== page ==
Children’s vaccination campaign gathers momentum in Zimbabwe

Fear, fashion and sport push children to get vaccinated in Zimbabwe’s Zhombe district. At first, they fled to the bushes.

Farai Mutsaka
Vaccination
UNICEFZimbabwe/2022/Timothy Manyange
09 June 2022

Zhombe, Zimbabwe-When it was his turn to get his first dose of the COVID-19 vaccine, 12-year old Tichaona closed his eyes in anticipation of pain. Within seconds it was over, and painless.

“People were lying to me, there is nothing to fear," he said, referring to rumours spread about the vaccine.

The last time the mobile vaccination team visited St Paul’s Senkwasi Primary School in March, Tichaona and many other students fled to nearby bushes to avoid being vaccinated.

This time he was among the first on the line as nurses administered jabs from the back of a van branded with Health Development Fund (HDF) and Ministry of Health and Child Care (MoHCC) stickers as part of the country’s second blitz of COVID-19 vaccination targeting children aged 12 years and older.

“I was afraid because we were once told it’s for adults only. Some people also told us it is painful and that we would get sick or die if we got vaccinated. Those were all lies,” he said, joining another line to get his vaccination card.

In partnership with the HDF, which is supported by the EU delegation, the governments of UK, Sweden, Ireland and Gavi, the Ministry of Health and Child Care (MoHCC) has been conducting a successful campaign to vaccinate children aged 12 years and above against COVID-19 countrywide.

The campaign has had its share of challenges and drama in Zhombe district in the Midlands province.

During the early days of the first blitz in March, the HDF and MoHCC branded vehicles carrying outreach teams presented a scary sight to some community members, said health officials and teachers.

Some parents pulled their children from class. Other parents kept their children indoors. Health staff and teachers were left in awe at the sight of dozens of children fleeing into bushes at several schools.

Children being vaccinated
UNICEFZimbabwe/2022/Timothy Manyange

“Initially we went through some resistance,” said Nyasha Mwasunda, the District Medical Officer for the largely rural Zhombe district. “Parents were worried that this is something that is not safe. They were not sure why we were now saying the vaccine is safe for children when initially we said they should not be vaccinated.” Religious beliefs were another major hindrance, he said.

The district of 380,000 people has an eligible population of 220,000. It had targeted about 110,000 people for the first blitz but only jabbed 36,000, said Dr. Mwashusha. The ministry and HDF donor partners subsequently intensified awareness campaigns to boost numbers.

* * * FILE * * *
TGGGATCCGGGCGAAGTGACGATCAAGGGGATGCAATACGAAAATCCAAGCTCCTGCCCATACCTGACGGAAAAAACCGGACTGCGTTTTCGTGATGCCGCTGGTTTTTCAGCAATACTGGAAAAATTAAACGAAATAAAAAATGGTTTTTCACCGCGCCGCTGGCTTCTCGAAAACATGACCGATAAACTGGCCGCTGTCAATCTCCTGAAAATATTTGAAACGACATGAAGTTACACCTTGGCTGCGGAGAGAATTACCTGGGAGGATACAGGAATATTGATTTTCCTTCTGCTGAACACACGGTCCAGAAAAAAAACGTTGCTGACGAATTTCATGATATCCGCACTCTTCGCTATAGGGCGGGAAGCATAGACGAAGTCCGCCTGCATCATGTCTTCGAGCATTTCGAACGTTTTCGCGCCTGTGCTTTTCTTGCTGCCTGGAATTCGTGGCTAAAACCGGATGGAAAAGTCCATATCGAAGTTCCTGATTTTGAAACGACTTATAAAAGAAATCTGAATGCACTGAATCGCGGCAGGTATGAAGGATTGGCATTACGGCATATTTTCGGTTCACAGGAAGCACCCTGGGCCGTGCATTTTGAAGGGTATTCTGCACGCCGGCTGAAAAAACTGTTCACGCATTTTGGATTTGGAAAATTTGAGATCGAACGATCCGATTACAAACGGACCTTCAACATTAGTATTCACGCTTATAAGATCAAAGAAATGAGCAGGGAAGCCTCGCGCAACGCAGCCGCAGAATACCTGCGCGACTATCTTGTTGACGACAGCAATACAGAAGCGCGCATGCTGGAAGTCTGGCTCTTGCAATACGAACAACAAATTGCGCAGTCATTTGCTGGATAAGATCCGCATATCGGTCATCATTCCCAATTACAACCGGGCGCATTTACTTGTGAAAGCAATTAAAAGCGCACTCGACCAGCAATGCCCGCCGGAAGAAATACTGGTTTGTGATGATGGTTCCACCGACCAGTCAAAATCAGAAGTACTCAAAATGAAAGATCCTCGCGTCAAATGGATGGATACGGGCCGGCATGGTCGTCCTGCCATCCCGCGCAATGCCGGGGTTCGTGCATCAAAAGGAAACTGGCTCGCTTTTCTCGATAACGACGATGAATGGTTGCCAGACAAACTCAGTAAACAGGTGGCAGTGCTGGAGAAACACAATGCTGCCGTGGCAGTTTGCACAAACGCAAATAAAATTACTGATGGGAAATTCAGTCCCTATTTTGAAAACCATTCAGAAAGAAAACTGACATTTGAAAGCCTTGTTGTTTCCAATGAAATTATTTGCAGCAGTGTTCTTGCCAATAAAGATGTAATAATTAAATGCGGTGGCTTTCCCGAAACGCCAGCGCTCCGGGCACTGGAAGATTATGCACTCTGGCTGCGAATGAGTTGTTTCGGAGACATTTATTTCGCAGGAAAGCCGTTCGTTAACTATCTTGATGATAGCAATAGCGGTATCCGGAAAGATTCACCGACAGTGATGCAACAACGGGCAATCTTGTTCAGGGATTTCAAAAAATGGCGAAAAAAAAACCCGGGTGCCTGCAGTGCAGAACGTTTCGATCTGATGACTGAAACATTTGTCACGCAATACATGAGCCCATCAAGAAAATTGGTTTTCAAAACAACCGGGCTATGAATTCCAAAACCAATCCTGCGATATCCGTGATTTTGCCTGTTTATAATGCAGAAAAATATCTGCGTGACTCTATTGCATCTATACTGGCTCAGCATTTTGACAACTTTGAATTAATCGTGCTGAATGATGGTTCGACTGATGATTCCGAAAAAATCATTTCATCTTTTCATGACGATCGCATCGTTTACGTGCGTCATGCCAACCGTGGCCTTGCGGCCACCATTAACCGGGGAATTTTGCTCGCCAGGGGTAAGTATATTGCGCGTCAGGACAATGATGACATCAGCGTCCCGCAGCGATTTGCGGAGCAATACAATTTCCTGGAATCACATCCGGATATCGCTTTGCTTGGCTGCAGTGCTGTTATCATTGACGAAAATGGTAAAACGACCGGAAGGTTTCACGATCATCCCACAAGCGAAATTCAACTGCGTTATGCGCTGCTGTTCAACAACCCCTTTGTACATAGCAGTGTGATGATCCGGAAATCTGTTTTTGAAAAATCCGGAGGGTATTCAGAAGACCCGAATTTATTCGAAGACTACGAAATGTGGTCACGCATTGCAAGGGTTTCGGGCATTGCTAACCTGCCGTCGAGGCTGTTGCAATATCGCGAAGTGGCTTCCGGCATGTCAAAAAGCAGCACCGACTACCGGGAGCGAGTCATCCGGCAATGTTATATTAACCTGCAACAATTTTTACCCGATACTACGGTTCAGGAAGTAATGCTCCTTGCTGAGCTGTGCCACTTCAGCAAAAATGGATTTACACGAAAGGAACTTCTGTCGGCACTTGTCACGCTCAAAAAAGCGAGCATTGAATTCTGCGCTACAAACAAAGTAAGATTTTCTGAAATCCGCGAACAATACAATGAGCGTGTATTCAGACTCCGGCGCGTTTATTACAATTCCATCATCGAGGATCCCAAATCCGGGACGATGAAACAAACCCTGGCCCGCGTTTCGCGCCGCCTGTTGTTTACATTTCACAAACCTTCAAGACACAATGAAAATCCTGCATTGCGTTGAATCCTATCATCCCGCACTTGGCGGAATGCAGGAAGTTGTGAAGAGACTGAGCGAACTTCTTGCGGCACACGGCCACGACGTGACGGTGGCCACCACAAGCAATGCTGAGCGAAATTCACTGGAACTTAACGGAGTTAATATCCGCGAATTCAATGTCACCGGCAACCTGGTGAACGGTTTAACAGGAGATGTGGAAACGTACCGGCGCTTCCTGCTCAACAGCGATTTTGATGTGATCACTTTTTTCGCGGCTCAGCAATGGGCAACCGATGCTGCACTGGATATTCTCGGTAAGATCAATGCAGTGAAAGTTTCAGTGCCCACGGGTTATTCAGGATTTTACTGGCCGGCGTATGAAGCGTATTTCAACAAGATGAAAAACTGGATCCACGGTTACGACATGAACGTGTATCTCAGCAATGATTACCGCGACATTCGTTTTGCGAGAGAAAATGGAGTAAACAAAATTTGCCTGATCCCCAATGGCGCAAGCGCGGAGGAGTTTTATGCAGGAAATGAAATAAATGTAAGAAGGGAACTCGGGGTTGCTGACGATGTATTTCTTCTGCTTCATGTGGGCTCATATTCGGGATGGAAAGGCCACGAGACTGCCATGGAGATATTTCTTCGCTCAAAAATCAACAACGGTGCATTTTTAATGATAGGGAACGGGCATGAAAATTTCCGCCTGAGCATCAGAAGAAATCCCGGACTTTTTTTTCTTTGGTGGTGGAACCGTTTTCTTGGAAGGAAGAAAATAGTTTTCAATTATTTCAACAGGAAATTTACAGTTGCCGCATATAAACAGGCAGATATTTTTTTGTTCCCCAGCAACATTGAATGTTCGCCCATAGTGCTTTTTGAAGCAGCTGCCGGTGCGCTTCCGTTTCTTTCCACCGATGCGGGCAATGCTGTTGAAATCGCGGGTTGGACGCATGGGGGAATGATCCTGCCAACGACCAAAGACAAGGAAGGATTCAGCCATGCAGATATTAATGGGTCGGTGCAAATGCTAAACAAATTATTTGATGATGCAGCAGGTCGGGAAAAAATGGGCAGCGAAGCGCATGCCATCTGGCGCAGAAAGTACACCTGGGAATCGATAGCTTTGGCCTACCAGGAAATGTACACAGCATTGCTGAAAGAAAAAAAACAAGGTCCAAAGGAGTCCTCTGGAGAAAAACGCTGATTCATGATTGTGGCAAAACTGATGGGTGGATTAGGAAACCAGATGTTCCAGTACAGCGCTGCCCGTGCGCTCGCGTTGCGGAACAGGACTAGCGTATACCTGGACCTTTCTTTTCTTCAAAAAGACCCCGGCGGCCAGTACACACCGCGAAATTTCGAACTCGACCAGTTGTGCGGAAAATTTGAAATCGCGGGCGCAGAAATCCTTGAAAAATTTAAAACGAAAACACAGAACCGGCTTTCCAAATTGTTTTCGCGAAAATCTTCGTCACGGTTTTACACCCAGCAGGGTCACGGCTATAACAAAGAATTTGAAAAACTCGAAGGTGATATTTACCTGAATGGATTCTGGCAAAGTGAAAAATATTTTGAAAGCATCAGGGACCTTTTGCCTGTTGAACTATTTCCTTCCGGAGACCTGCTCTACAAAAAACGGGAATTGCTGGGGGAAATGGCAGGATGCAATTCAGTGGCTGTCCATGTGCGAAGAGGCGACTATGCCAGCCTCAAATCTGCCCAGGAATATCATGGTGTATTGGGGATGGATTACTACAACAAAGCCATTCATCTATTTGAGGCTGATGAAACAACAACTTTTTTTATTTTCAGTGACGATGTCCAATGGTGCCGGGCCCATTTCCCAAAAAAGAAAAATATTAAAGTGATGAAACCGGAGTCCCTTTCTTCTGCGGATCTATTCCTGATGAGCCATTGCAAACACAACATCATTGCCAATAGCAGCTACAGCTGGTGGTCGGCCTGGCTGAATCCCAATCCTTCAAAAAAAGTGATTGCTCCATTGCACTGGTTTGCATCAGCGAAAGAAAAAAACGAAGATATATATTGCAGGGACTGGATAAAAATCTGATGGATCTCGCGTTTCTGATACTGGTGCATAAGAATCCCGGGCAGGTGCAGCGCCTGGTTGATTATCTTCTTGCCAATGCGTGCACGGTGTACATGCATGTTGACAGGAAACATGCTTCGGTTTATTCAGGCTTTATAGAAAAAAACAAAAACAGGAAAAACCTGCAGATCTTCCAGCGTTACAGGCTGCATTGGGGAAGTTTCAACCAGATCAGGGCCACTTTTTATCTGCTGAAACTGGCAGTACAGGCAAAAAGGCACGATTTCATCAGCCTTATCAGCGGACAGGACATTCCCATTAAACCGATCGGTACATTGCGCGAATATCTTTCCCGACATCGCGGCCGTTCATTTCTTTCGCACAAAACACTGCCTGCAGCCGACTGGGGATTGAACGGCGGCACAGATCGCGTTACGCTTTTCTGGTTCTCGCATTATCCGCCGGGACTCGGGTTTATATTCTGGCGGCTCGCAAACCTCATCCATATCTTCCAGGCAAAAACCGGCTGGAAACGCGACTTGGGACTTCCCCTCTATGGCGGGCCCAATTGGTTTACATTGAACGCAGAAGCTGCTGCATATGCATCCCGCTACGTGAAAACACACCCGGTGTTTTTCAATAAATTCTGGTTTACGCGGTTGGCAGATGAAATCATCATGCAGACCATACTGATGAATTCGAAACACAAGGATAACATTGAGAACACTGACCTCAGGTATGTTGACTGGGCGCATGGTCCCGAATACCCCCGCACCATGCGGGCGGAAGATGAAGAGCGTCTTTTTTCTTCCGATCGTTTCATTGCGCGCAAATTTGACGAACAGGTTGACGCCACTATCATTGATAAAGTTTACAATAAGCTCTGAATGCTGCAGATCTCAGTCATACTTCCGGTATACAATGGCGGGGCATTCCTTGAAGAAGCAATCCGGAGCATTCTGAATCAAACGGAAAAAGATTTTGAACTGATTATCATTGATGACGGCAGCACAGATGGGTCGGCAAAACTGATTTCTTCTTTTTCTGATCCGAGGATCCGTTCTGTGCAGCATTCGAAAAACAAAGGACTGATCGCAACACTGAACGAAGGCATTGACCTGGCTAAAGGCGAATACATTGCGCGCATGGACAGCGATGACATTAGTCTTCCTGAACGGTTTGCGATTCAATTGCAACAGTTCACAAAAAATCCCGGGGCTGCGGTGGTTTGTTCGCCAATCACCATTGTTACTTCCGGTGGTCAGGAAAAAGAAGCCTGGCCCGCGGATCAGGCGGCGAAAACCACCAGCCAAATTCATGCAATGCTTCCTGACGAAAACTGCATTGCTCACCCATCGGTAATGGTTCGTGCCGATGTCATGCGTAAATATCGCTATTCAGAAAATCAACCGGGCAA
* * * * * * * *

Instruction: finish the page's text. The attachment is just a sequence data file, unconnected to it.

Alarmed by the hesitancy, authorities at St Paul’s Senkwasi Primary School called an urgent meeting of parents to discuss the concerns, assure them of vaccine safety and emphasize the importance of getting vaccinated.

“Luckily, we have parents at the school who are also village health workers, one of them is part of the School Development Committee. They helped us a lot in changing the attitudes of people,” said Shumirai Manake, the school deputy head.

As a result, previously hesitant parents are now constantly nagging health personnel and school staff about the timetables for the children’s vaccination outreach programme, said health authorities.

“As we speak we are really moving. I think this time around we are going to surpass the numbers that we had in the first blitz,” said Mwashusha, the DMO. “Even after the second blitz, vaccinations will continue for children who would have been left out. We have partners who are supporting us in terms of resources for the activities beyond the blitz,” he said.

Smiling parent and child
UNICEFZimbabwe/2022/Timothy Manyange

Eligible children in school uniforms lined up to receive their first and second doses at various schools in the district recently. Some underage pupils tried to sneak in, but were told to wait until they grew older.

Reasons for the changing attitudes vary. Some children said they resented the prolonged lockdown-induced school closures and hope vaccination will keep schools open.  Others were struck by fear after seeing their close ones, including their teachers, fall sick. Another group sees the vaccination card as a fashion symbol, something to brag about to their peers.

Parents have also begun allowing their children to be vaccinated after receiving assurances of safety and also after seeing other community members embrace the vaccine.

And then there are those such as Tichaona, who view vaccination as a gateway to enjoying their favorite sports safely. From being an objector, he is now trying to convince other children to get vaccinated in hopes that higher numbers would boost the chances of being allowed back into the sports field.

 

“I miss soccer and the inter-school competitions. Vaccination is the answer, we can all play knowing we are safe,” he said.